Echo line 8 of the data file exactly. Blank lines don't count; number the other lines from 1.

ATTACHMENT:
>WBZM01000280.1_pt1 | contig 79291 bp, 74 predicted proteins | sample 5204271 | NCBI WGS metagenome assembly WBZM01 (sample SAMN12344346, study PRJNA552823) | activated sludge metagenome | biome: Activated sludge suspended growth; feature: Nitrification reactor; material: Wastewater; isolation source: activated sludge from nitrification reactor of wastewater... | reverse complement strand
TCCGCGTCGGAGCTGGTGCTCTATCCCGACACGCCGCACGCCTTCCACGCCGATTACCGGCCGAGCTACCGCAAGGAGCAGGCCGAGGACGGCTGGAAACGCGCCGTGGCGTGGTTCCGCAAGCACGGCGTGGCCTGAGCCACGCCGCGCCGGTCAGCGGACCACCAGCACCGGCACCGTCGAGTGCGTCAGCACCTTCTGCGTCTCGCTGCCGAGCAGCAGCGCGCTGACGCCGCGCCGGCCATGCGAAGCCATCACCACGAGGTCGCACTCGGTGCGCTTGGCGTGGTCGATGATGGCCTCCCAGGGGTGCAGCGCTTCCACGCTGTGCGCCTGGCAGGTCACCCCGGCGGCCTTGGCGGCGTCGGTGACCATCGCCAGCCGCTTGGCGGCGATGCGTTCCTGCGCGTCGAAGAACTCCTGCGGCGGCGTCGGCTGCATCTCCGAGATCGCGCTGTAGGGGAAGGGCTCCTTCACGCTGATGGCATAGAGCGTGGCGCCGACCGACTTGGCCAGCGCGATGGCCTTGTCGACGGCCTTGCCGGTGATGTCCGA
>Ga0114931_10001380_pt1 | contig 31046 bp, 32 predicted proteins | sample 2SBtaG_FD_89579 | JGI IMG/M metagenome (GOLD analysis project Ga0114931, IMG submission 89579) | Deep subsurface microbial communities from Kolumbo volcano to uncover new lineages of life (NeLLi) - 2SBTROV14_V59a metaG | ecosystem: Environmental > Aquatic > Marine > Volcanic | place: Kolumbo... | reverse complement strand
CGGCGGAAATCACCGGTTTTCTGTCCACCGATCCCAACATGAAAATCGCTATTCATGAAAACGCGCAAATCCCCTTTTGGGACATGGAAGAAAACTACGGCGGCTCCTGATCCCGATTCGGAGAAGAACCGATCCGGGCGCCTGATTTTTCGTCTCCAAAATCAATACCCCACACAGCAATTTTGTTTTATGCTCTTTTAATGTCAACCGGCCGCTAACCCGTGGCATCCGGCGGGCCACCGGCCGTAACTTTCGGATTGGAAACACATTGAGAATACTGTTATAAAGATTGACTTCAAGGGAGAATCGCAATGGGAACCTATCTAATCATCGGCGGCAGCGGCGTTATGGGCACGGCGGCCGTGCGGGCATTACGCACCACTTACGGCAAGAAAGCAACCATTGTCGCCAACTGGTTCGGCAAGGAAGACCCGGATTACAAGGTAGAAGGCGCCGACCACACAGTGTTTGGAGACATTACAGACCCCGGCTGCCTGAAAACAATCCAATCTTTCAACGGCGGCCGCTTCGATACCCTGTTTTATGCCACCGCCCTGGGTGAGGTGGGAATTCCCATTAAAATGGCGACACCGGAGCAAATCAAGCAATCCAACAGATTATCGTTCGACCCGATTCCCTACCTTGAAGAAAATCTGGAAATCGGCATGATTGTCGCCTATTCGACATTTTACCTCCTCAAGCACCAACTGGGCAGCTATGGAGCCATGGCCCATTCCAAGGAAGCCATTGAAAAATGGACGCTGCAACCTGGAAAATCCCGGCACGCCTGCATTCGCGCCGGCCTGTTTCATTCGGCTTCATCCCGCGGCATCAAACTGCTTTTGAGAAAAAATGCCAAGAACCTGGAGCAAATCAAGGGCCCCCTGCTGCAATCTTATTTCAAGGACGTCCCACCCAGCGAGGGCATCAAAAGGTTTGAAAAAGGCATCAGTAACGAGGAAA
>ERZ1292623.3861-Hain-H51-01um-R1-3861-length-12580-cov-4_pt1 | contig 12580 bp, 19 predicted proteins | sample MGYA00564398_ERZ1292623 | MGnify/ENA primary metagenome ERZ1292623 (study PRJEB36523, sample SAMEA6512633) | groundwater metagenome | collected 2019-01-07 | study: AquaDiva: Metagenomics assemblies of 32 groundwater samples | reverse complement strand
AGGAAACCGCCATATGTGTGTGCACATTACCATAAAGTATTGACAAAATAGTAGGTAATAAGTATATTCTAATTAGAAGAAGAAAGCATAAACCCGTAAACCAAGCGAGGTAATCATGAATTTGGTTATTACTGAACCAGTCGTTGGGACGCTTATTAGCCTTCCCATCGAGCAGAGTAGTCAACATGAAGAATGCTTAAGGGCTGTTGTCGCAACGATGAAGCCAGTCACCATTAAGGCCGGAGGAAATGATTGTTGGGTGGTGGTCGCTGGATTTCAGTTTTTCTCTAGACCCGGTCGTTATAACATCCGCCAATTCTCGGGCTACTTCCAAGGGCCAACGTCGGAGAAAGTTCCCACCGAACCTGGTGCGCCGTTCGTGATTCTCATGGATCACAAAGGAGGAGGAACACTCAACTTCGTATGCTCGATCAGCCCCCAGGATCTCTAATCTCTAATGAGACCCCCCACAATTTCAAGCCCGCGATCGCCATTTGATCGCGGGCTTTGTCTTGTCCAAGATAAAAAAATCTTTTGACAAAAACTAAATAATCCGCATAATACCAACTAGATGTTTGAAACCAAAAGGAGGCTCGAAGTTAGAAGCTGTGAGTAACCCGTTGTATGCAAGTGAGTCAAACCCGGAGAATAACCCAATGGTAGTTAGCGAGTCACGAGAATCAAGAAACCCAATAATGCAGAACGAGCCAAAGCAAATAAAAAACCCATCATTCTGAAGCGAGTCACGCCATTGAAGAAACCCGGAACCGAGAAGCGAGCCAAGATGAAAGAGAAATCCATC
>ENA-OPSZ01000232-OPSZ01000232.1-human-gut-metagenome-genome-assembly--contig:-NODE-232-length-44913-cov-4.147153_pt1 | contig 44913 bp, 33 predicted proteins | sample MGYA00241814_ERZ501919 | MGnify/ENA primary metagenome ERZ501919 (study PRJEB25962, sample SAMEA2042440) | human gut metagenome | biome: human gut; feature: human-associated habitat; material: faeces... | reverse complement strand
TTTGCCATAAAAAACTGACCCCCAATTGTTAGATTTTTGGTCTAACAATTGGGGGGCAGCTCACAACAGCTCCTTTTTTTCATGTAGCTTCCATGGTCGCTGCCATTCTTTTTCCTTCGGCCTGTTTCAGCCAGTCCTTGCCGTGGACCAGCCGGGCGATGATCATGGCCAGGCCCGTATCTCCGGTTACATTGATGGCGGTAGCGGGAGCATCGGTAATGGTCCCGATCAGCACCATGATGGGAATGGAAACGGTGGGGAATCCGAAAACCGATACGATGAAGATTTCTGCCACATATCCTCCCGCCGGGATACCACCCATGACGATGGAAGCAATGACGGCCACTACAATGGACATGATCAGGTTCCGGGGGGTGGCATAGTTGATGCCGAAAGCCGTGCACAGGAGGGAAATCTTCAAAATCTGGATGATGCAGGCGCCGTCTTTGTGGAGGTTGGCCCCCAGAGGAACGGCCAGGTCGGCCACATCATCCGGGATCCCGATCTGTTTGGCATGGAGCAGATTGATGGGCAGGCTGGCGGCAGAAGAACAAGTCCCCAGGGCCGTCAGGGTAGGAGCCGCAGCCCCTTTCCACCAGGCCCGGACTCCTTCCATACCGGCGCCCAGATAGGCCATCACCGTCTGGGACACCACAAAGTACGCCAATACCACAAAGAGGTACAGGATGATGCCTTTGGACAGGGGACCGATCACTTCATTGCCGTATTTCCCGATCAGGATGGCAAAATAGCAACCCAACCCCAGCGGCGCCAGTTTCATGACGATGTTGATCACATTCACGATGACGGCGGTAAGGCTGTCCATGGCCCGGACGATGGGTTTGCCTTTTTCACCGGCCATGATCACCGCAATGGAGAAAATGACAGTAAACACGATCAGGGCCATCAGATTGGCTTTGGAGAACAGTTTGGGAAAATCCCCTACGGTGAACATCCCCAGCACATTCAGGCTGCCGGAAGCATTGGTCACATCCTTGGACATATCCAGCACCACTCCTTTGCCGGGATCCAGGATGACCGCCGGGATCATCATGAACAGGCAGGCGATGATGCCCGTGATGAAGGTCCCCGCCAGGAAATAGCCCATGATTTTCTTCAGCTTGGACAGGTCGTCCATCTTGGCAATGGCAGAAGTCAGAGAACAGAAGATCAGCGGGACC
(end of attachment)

TTTGCCATAAAAAACTGACCCCCAATTGTTAGATTTTTGGTCTAACAATTGGGGGGCAGCTCACAACAGCTCCTTTTTTTCATGTAGCTTCCATGGTCGCTGCCATTCTTTTTCCTTCGGCCTGTTTCAGCCAGTCCTTGCCGTGGACCAGCCGGGCGATGATCATGGCCAGGCCCGTATCTCCGGTTACATTGATGGCGGTAGCGGGAGCATCGGTAATGGTCCCGATCAGCACCATGATGGGAATGGAAACGGTGGGGAATCCGAAAACCGATACGATGAAGATTTCTGCCACATATCCTCCCGCCGGGATACCACCCATGACGATGGAAGCAATGACGGCCACTACAATGGACATGATCAGGTTCCGGGGGGTGGCATAGTTGATGCCGAAAGCCGTGCACAGGAGGGAAATCTTCAAAATCTGGATGATGCAGGCGCCGTCTTTGTGGAGGTTGGCCCCCAGAGGAACGGCCAGGTCGGCCACATCATCCGGGATCCCGATCTGTTTGGCATGGAGCAGATTGATGGGCAGGCTGGCGGCAGAAGAACAAGTCCCCAGGGCCGTCAGGGTAGGAGCCGCAGCCCCTTTCCACCAGGCCCGGACTCCTTCCATACCGGCGCCCAGATAGGCCATCACCGTCTGGGACACCACAAAGTACGCCAATACCACAAAGAGGTACAGGATGATGCCTTTGGACAGGGGACCGATCACTTCATTGCCGTATTTCCCGATCAGGATGGCAAAATAGCAACCCAACCCCAGCGGCGCCAGTTTCATGACGATGTTGATCACATTCACGATGACGGCGGTAAGGCTGTCCATGGCCCGGACGATGGGTTTGCCTTTTTCACCGGCCATGATCACCGCAATGGAGAAAATGACAGTAAACACGATCAGGGCCATCAGATTGGCTTTGGAGAACAGTTTGGGAAAATCCCCTACGGTGAACATCCCCAGCACATTCAGGCTGCCGGAAGCATTGGTCACATCCTTGGACATATCCAGCACCACTCCTTTGCCGGGATCCAGGATGACCGCCGGGATCATCATGAACAGGCAGGCGATGATGCCCGTGATGAAGGTCCCCGCCAGGAAATAGCCCATGATTTTCTTCAGCTTGGACAGGTCGTCCATCTTGGCAATGGCAGAAGTCAGAGAACAGAAGATCAGCGGGACC